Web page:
Kevin M (38e250)

  66. Because the main opponent was perceived as being even more flawed.

    Sammy Finkelman (46ec7d)

  67. It is simpler to restrict supply of tradeanen by unnecessary licensing requirements.

    Sammy Finkelman (46ec7d)

  68. Because the main opponent was perceived as being even more flawed.

    Her main flaw was that she represented the status quo, and voters did not want that. They didn’t much care for her King-of-Id campaign slogan “The peasants are revolting!” either.

    Kevin M (38e250)

  69. > So what? When the people who DO have that contact are screaming, it’s pretty self-involved not to take notice that the school board is using its power to act out ideology, instead of doing the job they were elected to do.

    It’s San Francisco. Someone is always screaming about *something*. If I took the time to fully understand everyone’s screams, and understand the context of the issues they’re screaming about, and understand the arguments on the other side of the screams, I would be unemployed and homeless because it would consume all of my time and make it impossible for me to work.

    And if I vote based on the screams without taking the time to understand and make a reasoned judgment rather than a reflexive reaction, I am not voting responsibly.

    So on school issues, I *generally* abstain. I don’t have the information to make a good decision, acquiring that information is time consuming and difficult, and participating in the election would simply be injecting random noise and interfering with the decision making of those who *do* have the information.

    aphrael (4c4719)

  70. Trump will not be the candidate. Many knives are out. You don’t see them, and neither will Trump. Perception is not his strong suit. And when he’s down, he’ll get kicked to sh1t.

    Kevin M (38e250) — 2/17/2022 @ 12:44 am

    Well, be fair. If the primary were today, Trump would almost certainly be nominated to run for his second term in office — or, as some QAnoners will probably start to say, his third.

    The trouble for him is, it’s a long way to 2024. He’s got a lot of legal troubles between now and then, just for a start. And who can say what else will change in a couple years?

    Demosthenes (3fd56e)

  71. He’s got a lot of legal troubles between now and then, just for a start. And who can say what else will change in a couple years?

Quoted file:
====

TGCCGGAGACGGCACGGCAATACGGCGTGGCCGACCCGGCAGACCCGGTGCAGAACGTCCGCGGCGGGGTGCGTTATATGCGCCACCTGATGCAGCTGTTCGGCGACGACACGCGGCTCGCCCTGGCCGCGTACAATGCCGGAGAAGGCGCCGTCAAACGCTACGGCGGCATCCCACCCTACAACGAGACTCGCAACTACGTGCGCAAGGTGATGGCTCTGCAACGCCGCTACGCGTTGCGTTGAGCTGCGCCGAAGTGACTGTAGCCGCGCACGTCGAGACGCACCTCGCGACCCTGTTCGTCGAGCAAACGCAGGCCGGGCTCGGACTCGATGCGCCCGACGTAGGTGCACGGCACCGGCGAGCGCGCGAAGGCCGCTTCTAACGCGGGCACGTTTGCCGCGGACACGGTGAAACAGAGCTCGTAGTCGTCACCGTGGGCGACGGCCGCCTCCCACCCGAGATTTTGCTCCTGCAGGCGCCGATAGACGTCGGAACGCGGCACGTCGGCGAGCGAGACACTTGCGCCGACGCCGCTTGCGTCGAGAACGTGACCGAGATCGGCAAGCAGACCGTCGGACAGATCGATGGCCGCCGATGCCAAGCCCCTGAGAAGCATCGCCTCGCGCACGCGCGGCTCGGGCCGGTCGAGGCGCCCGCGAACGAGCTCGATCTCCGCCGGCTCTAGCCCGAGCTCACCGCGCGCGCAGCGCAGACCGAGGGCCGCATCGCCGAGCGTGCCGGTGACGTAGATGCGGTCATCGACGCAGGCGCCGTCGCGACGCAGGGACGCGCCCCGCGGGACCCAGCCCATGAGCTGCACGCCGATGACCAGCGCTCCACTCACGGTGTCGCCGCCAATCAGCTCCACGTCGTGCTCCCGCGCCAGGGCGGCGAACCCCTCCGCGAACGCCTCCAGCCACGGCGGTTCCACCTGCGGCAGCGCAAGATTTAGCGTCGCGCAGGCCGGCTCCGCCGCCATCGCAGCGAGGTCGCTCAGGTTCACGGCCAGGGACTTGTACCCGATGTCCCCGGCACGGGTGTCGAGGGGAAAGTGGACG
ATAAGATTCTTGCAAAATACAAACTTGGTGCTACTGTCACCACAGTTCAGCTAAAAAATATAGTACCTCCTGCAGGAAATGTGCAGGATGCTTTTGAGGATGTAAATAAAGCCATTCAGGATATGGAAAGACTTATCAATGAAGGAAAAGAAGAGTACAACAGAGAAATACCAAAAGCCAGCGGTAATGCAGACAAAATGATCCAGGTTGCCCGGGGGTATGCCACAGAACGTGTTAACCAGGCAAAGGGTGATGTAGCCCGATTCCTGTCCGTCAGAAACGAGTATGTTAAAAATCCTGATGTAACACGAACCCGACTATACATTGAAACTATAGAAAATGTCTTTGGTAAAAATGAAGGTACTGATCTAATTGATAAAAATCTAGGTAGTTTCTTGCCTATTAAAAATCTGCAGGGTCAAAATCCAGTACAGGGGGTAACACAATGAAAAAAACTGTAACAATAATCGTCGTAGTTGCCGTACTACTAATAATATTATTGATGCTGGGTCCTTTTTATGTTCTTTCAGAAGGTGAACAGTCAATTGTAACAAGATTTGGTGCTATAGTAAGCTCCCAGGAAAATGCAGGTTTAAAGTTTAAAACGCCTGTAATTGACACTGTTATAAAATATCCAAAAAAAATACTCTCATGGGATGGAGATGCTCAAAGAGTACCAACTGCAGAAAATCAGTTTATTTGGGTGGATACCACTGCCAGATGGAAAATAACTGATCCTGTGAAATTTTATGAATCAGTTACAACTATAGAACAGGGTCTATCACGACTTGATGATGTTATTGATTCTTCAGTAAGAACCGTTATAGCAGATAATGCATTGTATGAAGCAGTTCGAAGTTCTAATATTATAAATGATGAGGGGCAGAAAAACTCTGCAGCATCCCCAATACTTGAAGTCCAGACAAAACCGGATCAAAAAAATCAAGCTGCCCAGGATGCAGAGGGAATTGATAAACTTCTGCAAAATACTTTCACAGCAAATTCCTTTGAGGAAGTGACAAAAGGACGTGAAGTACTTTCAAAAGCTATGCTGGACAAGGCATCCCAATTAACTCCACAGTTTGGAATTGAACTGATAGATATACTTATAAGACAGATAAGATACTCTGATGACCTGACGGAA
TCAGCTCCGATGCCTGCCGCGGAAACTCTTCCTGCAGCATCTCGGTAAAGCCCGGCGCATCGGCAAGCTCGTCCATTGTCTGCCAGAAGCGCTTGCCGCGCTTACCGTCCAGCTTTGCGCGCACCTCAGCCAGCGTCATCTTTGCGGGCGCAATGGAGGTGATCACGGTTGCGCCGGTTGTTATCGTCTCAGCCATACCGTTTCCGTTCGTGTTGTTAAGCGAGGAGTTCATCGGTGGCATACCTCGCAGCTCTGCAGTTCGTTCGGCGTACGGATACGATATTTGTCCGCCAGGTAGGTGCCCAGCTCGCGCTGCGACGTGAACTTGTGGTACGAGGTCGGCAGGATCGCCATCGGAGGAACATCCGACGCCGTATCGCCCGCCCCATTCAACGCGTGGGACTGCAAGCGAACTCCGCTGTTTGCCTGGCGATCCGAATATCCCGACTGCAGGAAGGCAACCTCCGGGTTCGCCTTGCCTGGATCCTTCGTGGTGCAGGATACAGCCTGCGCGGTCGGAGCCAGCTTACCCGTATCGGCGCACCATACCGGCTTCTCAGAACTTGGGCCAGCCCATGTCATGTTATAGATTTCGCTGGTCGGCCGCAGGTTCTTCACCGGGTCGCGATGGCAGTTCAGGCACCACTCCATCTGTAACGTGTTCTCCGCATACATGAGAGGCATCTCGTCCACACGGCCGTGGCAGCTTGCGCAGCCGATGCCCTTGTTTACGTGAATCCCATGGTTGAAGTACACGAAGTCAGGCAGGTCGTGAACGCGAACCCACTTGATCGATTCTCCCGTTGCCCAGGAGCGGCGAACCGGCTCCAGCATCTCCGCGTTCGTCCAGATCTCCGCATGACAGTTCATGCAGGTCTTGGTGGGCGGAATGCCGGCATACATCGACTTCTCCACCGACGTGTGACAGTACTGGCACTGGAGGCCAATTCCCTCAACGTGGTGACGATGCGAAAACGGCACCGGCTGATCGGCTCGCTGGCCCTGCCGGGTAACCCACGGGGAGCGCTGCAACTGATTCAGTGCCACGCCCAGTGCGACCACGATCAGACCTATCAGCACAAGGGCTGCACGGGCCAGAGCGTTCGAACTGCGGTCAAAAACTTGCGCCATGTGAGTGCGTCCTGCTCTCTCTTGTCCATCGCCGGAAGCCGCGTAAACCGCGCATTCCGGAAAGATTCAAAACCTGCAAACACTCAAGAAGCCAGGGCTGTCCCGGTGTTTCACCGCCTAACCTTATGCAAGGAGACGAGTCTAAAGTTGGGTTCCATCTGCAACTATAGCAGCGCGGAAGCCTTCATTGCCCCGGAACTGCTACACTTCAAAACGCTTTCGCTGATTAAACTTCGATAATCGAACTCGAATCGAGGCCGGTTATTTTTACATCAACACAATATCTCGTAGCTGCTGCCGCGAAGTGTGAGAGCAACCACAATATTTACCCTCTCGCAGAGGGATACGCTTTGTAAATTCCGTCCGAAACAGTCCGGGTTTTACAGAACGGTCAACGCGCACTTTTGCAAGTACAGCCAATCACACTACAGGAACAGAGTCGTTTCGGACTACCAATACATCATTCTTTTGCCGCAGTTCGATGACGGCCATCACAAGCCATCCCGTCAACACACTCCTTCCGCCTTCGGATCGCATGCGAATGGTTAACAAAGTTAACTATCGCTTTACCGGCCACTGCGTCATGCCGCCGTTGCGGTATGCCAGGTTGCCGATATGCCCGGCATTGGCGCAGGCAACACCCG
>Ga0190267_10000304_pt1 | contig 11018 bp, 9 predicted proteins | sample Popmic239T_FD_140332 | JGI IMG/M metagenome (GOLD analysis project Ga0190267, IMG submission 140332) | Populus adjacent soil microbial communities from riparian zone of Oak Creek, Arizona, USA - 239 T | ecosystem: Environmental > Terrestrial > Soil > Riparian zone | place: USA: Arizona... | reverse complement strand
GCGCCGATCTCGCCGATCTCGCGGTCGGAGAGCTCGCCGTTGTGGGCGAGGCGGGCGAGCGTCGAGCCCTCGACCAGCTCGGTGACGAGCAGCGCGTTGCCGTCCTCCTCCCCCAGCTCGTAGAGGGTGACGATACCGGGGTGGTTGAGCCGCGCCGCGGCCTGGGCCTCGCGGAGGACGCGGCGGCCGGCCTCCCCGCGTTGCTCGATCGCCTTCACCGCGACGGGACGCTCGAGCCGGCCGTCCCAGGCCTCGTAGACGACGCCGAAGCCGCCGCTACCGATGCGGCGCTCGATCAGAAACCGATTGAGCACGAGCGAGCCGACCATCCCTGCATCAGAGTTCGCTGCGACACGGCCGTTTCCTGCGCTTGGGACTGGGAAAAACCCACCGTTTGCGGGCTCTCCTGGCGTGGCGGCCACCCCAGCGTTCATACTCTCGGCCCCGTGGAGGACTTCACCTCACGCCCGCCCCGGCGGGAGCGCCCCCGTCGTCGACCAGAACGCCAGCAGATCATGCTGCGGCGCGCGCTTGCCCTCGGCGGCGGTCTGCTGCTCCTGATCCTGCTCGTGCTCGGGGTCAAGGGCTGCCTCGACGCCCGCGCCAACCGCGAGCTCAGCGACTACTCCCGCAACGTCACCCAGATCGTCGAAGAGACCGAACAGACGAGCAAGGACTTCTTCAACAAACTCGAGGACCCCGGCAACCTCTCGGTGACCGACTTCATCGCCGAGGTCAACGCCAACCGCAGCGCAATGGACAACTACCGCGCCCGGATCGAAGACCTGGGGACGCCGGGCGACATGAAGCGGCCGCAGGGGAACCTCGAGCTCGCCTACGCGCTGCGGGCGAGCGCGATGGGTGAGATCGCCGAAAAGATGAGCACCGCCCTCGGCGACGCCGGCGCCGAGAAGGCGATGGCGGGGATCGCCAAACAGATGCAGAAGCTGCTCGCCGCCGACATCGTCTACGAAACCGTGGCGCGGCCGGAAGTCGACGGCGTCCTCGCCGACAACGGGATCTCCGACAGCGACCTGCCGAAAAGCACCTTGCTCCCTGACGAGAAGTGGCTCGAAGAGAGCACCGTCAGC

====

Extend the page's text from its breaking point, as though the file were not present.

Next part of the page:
Demosthenes (3fd56e) — 2/17/2022 @ 9:49 pm

    All these legal troubles are nothing but The Swamp throwing anything they can at the godsend Mr. Trump, because they are scared of a second term. Can’t you see it, Demosthenes? Do the scales need to fall from your eyes?

    norcal (2c7427)

  72. norcal, I’m pretty sure you’re joking…but it’s a measure of just how far overboard half the commenters here have gone that I can’t be totally sure.

    Demosthenes (3fd56e)

  73. Does anyone really think that the politicians are going AGAINST the people’s wishes? No way. They do their darndest to please as many people as they can so as to get re-elected. The problem is that the people want contradictory things, or things that backfire.
    Put the bong down. Every politician tells the truth and does not lie, ok. Put the bong down.

    mg (8cbc69)

  74. The thing with “legal troubles” is that Trump may be skylined but he is by no means low-hanging fruit. No Letitia James or Cyrus Vance is going to find him easy pickings.

    nk (1d9030)

  75. mg, this could have been Souter or Roberts part deux, or in DCSCA terms “He is They!”

    https://www.latimes.com/opinion/story/2022-02-18/judge-luttig-conservative-ted-cruz-mentor

    urbanleftbehind (c073c9)

  76. A judge ruled that Donald Trump and his two oldest children must testify in the civil investigation being conducted by New York State Attorney General Leticia James on the grounds that t doesn;t matter that she has an animus towards him, and he and theycan always take the 5th amendment.

    The accusations that seem to be being developed against Donald Trump’s business seem to be based on the idea that some assets were overvalued (for the purpose of taking loans or for insurance) They are accepting all the lower values.

    They seem to be concentrating on a few instances where the higher evaluation looks like it could be based on a false statement of fact.

    1) The square footage of his Penthouse at the top of Trump Tower was tripled.

    2) In a parcel of real estate that had alow value for tax purposes, but was later donated to the state and a high value assigned to it, this was done with claim there were potential development rights. But zoning already prohibited it, (of course waivers are always possible)

    Sammy Finkelman (46ec7d)

  77. norcal, I’m pretty sure you’re joking…but it’s a measure of just how far overboard half the commenters here have gone that I can’t be totally sure.

    Demosthenes (3fd56e) — 2/17/2022 @ 10:22 pm

    Yes, I was joking. The best satire is hard to detect, right?

    norcal (5948da)

  78. Dr. Gaufman has a good thread on the Russia-Ukraine.

    Paul Montagu (5de684)

  79. aphrael (4c4719) — 2/17/2022 @ 11:53 am

    What a penetrating comment, aphrael. You have spied a pearl in a bed of seaweed. Thank you, for pointing it out.

    felipe (484255)